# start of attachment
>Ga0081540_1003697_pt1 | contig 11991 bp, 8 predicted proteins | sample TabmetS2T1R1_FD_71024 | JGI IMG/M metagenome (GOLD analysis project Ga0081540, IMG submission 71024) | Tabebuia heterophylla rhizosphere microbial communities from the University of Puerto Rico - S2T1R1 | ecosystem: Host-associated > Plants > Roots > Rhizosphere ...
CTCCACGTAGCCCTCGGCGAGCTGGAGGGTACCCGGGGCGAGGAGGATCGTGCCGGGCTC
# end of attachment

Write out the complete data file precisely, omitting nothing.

>Ga0081540_1003697_pt1 | contig 11991 bp, 8 predicted proteins | sample TabmetS2T1R1_FD_71024 | JGI IMG/M metagenome (GOLD analysis project Ga0081540, IMG submission 71024) | Tabebuia heterophylla rhizosphere microbial communities from the University of Puerto Rico - S2T1R1 | ecosystem: Host-associated > Plants > Roots > Rhizosphere ...
CTCCACGTAGCCCTCGGCGAGCTGGAGGGTACCCGGGGCGAGGAGGATCGTGCCGGGCTC